Itihāsa (narrative history)

Mārīca (मारीच), the son of demoness Tāṭikā. When Viśvāmitra asked Rāma to kill that impish woman and her two sons, the second son Mārīca, escaped from Rāma’s arrows and fled to the forests, engaged himself in ascetic activities. Rāvaṇa meets him and instigates him to take revenge on Rāma for killing his mother and brother.

(Source): Archaeological Survey of India: Śaiva monuments at Paṭṭadakal (rāmāyaṇa)
context information

Itihāsa (इतिहास) refers to ‘epic history’ and represents a branch of Sanskrit literature which popularly includes 1) the eighteen major Purāṇas, 2) the Mahābhārata and 3) the Rāmāyaṇa. It is a branch of Vedic Hinduism categorised as smṛti literature (‘that which is remembered’) as opposed to śruti literature (‘that which is transmitted verbally’).

General definition (in Hinduism)

Maricha was originally a Yaksha, the son of Tataka and Sunda. When his father was killed by a curse of the sage Agastya, he tried to attack the sage along with his mother. Both of them were cursed to become demons by that sage. He is a kinsman of the Asura king Ravana.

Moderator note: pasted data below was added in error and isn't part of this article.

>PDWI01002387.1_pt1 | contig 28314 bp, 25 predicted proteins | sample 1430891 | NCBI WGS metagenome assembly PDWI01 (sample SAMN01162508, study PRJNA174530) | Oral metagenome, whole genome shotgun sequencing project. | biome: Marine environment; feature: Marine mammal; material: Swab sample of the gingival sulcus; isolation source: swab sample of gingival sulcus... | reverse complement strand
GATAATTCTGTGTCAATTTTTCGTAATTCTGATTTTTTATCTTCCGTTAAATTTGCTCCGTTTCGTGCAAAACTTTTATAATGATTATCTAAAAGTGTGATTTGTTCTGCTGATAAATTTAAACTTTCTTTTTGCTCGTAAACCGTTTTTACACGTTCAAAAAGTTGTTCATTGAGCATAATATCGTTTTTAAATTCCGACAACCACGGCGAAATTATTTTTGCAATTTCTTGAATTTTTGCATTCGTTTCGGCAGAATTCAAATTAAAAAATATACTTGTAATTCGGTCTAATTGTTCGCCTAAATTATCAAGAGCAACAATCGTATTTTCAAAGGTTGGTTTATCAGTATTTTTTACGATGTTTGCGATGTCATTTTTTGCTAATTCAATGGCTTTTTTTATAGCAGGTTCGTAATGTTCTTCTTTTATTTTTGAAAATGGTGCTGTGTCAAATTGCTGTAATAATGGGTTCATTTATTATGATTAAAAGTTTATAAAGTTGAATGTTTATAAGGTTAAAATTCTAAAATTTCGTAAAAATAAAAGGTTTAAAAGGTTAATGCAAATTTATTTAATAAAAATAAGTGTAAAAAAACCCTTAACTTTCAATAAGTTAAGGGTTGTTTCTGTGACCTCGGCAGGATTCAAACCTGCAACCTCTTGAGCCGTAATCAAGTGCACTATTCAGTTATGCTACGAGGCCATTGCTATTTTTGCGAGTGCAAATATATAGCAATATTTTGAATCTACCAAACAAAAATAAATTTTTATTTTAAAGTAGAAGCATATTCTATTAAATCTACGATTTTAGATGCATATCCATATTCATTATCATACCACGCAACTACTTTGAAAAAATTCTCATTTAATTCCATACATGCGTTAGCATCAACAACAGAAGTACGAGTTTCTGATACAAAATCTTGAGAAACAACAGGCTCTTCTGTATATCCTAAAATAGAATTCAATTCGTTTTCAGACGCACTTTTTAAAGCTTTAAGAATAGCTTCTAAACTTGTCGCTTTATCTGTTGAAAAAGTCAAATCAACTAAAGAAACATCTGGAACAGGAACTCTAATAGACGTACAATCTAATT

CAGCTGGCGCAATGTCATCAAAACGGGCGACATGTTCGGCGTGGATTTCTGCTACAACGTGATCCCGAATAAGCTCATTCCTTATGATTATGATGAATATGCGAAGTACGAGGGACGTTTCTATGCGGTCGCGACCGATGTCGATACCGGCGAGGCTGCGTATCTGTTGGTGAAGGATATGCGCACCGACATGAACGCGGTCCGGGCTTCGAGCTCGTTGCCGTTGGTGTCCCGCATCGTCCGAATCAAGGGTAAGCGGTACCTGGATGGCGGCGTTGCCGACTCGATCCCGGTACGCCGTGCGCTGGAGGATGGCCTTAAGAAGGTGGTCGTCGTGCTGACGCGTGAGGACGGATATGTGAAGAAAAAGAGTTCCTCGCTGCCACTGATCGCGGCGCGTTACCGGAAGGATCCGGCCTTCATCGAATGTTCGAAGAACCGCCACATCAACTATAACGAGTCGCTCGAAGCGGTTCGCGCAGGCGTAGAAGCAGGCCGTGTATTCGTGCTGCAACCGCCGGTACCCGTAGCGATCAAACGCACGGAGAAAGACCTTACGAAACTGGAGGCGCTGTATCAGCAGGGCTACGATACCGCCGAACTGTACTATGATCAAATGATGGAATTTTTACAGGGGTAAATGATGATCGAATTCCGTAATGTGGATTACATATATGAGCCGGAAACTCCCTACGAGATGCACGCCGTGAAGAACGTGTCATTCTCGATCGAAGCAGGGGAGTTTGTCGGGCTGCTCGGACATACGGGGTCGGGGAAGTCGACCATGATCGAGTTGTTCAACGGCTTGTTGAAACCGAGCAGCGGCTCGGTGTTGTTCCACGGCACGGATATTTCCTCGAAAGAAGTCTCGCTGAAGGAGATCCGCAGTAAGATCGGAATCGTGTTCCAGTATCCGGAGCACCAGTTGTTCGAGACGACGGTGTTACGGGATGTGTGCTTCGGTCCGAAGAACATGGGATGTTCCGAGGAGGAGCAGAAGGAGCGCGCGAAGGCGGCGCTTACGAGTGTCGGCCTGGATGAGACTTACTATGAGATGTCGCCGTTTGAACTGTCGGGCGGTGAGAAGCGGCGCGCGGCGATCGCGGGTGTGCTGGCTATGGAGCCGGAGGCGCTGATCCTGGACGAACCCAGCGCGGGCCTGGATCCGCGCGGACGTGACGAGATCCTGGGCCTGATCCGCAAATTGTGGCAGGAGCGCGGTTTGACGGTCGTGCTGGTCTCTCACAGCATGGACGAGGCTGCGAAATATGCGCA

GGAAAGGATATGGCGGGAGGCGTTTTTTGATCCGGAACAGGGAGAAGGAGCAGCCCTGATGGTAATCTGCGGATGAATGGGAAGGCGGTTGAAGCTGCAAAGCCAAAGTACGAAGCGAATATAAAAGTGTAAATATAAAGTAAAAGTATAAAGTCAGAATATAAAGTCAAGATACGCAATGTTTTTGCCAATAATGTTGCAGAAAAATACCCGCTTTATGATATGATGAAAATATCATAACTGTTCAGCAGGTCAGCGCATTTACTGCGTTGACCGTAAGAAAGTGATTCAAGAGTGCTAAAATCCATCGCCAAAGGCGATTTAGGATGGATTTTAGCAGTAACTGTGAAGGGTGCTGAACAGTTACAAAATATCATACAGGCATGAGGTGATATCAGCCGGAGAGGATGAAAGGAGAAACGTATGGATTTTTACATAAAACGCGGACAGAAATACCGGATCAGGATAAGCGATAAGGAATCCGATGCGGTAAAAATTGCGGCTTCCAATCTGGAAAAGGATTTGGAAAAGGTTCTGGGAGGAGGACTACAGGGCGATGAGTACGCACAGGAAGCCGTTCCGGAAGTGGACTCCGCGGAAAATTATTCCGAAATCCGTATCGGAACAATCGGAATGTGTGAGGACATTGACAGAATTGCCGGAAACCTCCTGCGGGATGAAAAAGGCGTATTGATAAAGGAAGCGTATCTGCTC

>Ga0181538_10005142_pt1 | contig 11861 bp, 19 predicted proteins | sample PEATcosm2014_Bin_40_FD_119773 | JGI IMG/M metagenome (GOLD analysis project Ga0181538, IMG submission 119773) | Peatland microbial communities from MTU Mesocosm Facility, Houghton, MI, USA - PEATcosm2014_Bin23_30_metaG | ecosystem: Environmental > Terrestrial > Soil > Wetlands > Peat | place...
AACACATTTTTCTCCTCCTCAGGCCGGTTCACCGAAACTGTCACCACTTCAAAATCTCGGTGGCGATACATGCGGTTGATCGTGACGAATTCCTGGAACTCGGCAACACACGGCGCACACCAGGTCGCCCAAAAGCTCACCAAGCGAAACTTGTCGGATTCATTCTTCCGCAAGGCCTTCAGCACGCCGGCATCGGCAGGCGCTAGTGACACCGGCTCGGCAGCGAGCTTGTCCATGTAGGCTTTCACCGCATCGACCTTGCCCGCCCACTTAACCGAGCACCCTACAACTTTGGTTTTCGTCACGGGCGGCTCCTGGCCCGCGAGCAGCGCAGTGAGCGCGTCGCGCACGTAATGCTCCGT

Along with his brother Subahu, he used to disrupt the Vedic rituals conducted by sage Vishwamitra by throwing unclean meat and blood into the oblation fire. Vishwamitra then sought the help of the Kosala princes Rama and Laxmana to guard his sacrifice. When the two Asuras attempted to disrupt the sacrifice, Rama slew Subahu with a divine missile, Maricha escaped, by running away to Lanka.

(Source): Apam Napat: Indian Mythology

Mārīca (मारीच): A character in the Ramayana, uncle of Ravana who transformed himself into a golden deer at the behest of Ravana to entice Sita.

(Source): WikiPedia: Hinduism

In Buddhism


marica : (nt.) pepper; chillies.

(Source): BuddhaSasana: Concise Pali-English Dictionary

Marica, (nt.) (cp. scientific Sk. marica) black pepper Vin. I, 201 (allowed as medicine to the bhikkhus); Miln. 63.

—gaccha the M. -shrub J. V, 12. —cuṇṇa powdered pepper, fine pepper J. I, 455. (Page 524)

(Source): Sutta: The Pali Text Society's Pali-English Dictionary
Pali book cover
context information

Pali is the language of the Tipiṭaka, which is the sacred canon of Theravāda Buddhism and contains much of the Buddha’s speech. Closeley related to Sanskrit, both languages are used interchangeably between religions.

General definition (in Buddhism)

Marīca (मरीच)—One of the field-crops mentioned in the Jātakas.

(Source): Wisdom Library: Buddhism

Languages of India and abroad

Marathi-English dictionary

marīca (मरीच).—n S Black pepper.

(Source): DDSA: The Molesworth Marathi and English Dictionary
context information

Marathi is an Indo-European language having over 70 million native speakers people in (predominantly) Maharashtra India. Marathi, like many other Indo-Aryan languages, evolved from early forms of Prakrit, which itself is a subset of Sanskrit, one of the most ancient languages of the world.

Sanskrit-English dictionary

Marica (मरिच) or Marīca (मरीच).—The pepper-shrub.